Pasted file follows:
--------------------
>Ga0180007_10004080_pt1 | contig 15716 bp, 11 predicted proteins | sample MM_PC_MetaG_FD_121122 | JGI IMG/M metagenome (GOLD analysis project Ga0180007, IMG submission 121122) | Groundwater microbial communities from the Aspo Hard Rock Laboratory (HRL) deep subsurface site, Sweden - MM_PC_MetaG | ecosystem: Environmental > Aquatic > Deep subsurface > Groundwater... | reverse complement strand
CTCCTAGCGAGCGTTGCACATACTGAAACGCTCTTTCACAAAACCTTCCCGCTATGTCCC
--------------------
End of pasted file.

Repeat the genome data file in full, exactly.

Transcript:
>Ga0180007_10004080_pt1 | contig 15716 bp, 11 predicted proteins | sample MM_PC_MetaG_FD_121122 | JGI IMG/M metagenome (GOLD analysis project Ga0180007, IMG submission 121122) | Groundwater microbial communities from the Aspo Hard Rock Laboratory (HRL) deep subsurface site, Sweden - MM_PC_MetaG | ecosystem: Environmental > Aquatic > Deep subsurface > Groundwater... | reverse complement strand
CTCCTAGCGAGCGTTGCACATACTGAAACGCTCTTTCACAAAACCTTCCCGCTATGTCCC